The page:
“You don’t recognize me?” Sebastian said, a smirk in his voice.

Jia stared desperately ahead of her. It was obvious that whatever she was looking at, the image wasn’t clear. “Sebastian,” she breathed. “But it hasn’t been two days yet.”

Jocelyn pushed past him. “Jia,” she said. “Jia, don’t listen to anything he says. He’s a liar—”

“It’s too soon,” Jia said, as if Jocelyn hadn’t spoken, and Jocelyn realized, to her horror, that Jia couldn’t see or hear her. It was as if she weren’t there. “I may not have an answer for you, Sebastian.”

“Oh, I think you do,” Sebastian said. “Don’t you?”

Jia straightened her shoulders. “If you insist,” she said icily. “The Clave has discussed your request. We will not deliver to you either Jace Lightwood or Clarissa Fairchild—”

“Clarissa Morgenstern,” Sebastian said, a muscle in his cheek twitching. “She is my sister.”

“I call her by the name she prefers, as I call you,” said Jia. “We will not make a bargain in our blood with you. Not because we think it is more valuable than Downworlder blood. Not because we do not want our prisoners back. But because we cannot condone your tactics of fear.”

“As if I sought your approval,” Sebastian sneered. “You do understand what this means? I could send you Luke Garroway’s head on a stick.”

Jocelyn felt as if someone had punched her in the stomach. “You could,” Jia said. “But if you harm any of the prisoners, it will be war to the death. And we believe you have as much to fear from a war with us as we do from a war with you.”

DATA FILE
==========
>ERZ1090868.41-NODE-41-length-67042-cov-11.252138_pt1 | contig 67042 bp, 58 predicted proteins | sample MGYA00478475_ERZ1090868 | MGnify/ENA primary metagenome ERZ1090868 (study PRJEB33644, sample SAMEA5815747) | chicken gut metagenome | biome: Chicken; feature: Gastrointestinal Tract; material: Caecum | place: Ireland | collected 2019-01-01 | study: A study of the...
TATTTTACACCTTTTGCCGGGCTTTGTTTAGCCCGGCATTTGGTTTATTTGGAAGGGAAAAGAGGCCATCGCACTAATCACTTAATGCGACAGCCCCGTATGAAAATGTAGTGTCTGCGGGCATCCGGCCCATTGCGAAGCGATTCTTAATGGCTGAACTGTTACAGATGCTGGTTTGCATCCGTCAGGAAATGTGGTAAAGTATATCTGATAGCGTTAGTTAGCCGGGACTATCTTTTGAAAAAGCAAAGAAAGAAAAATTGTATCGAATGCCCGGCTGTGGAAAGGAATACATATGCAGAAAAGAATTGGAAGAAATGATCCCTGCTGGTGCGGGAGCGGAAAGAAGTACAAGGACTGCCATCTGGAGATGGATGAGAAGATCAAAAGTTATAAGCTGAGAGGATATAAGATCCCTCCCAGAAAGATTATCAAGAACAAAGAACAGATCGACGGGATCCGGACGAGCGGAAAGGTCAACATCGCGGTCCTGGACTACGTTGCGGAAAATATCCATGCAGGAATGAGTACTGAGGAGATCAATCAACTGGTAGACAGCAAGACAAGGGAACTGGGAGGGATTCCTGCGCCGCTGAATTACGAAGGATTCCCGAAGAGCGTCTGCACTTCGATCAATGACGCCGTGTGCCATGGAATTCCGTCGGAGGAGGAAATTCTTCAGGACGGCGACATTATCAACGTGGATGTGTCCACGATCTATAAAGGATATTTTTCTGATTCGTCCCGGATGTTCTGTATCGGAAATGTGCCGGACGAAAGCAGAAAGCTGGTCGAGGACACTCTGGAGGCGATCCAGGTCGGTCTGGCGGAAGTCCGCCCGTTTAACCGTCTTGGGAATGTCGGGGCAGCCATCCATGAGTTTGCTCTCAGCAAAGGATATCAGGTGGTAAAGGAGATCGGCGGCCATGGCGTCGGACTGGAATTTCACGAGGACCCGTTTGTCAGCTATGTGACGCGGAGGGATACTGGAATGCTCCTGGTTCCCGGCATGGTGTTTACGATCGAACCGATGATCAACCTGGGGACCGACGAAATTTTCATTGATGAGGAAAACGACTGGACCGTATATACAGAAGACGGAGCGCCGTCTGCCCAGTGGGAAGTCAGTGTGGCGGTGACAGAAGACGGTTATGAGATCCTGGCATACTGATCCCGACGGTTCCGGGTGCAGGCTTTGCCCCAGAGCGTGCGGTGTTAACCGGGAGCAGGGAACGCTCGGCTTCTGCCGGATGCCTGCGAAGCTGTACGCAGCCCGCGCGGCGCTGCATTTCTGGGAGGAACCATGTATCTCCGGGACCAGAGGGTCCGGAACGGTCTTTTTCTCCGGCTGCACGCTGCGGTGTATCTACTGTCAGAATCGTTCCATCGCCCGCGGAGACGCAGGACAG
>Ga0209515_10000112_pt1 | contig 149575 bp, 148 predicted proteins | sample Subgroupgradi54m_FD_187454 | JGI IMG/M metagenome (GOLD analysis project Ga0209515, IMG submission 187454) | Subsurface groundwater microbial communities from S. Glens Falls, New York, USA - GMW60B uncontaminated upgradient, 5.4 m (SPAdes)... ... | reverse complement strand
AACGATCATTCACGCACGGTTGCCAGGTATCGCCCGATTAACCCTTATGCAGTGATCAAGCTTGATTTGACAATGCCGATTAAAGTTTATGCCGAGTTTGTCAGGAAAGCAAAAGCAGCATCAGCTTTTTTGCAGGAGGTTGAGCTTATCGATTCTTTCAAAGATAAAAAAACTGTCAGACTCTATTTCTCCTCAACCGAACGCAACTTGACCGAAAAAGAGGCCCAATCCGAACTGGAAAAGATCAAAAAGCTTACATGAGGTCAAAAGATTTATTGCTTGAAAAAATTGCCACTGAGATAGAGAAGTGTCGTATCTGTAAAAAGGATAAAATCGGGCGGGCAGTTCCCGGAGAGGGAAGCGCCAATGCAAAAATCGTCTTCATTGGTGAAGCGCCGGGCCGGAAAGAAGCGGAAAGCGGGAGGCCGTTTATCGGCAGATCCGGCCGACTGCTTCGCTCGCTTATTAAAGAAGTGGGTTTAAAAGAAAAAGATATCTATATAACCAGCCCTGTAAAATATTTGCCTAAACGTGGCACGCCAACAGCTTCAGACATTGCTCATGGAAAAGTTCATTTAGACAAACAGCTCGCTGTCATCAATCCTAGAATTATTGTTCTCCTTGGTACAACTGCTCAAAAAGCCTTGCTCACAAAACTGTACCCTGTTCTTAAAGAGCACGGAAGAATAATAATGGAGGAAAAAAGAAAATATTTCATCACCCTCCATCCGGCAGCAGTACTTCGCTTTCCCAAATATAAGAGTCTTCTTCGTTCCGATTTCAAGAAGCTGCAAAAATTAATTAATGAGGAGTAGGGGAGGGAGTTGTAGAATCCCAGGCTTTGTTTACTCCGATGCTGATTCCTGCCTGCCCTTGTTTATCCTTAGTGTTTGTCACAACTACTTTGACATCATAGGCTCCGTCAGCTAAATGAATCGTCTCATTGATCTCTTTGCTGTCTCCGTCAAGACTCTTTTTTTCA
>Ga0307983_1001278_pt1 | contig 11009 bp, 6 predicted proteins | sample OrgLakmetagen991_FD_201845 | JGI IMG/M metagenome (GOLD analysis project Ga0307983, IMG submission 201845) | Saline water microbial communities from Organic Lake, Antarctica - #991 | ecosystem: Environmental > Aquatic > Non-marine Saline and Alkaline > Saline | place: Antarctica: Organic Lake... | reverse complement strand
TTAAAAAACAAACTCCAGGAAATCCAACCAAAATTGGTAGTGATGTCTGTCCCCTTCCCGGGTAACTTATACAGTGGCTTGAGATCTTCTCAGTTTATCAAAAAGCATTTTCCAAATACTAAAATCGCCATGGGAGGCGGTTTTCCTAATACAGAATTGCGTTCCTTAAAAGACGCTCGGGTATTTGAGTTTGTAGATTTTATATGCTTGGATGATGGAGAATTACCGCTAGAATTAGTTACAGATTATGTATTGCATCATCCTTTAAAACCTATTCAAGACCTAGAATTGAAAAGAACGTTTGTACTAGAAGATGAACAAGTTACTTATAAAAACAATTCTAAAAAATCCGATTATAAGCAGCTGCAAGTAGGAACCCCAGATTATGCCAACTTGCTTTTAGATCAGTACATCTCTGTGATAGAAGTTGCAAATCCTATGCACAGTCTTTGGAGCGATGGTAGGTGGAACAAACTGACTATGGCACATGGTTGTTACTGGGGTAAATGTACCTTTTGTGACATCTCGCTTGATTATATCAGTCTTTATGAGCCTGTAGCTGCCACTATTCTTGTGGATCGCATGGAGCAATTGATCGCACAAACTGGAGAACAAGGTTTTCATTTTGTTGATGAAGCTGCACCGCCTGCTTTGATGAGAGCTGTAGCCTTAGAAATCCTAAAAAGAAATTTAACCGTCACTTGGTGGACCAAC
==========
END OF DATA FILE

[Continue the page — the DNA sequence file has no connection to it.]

“You believe incorrectly,” Sebastian said. “And I think, if you look, you will discover that it hardly matters that you’ve decided not to deliver Jace and Clary to me, all neatly wrapped up like an early Christmas present.”

“What do you mean?” Jia’s voice sharpened.

“Oh, it would have been convenient if you had decided to deliver them,” said Sebastian. “Less trouble for me. Less trouble for all of us. But it’s too late now, you see—they’re already gone.”

He twirled his stele, and the window he had opened to the world of Alicante closed on Jia’s astonished face. The wall was a smooth blank canvas of stone once again.

“Well,” he said, slipping the stele into his weapons belt. “That was amusing, don’t you think?”

Jocelyn swallowed against a dry throat. “If Jace and Clary aren’t in Alicante, where are they? Where are they, Sebastian?”

He stared at her for a moment, and then laughed: a laugh as pure and cold as ice water. He was still laughing when he went to the door and walked out of it, letting it lock shut behind him.

Previous Chapter Next Chapter
Chapter 1 Chapter 2 Chapter 3 Chapter 4 Chapter 5 Chapter 6
Chapter 7 Chapter 8 Chapter 9 Chapter 10 Chapter 11 Chapter 12
Chapter 13 Chapter 14 Chapter 15 Chapter 16 Chapter 17 Chapter 18
Chapter 19 Chapter 20 Chapter 21 Chapter 22 Chapter 23 Chapter 24
Chapter 25 Chapter 26
1. City of Bones 2. City of Ashes 3. City of Glass 4. The City of Fallen Angels 5. City of Lost Souls 6. City of Heavenly Fire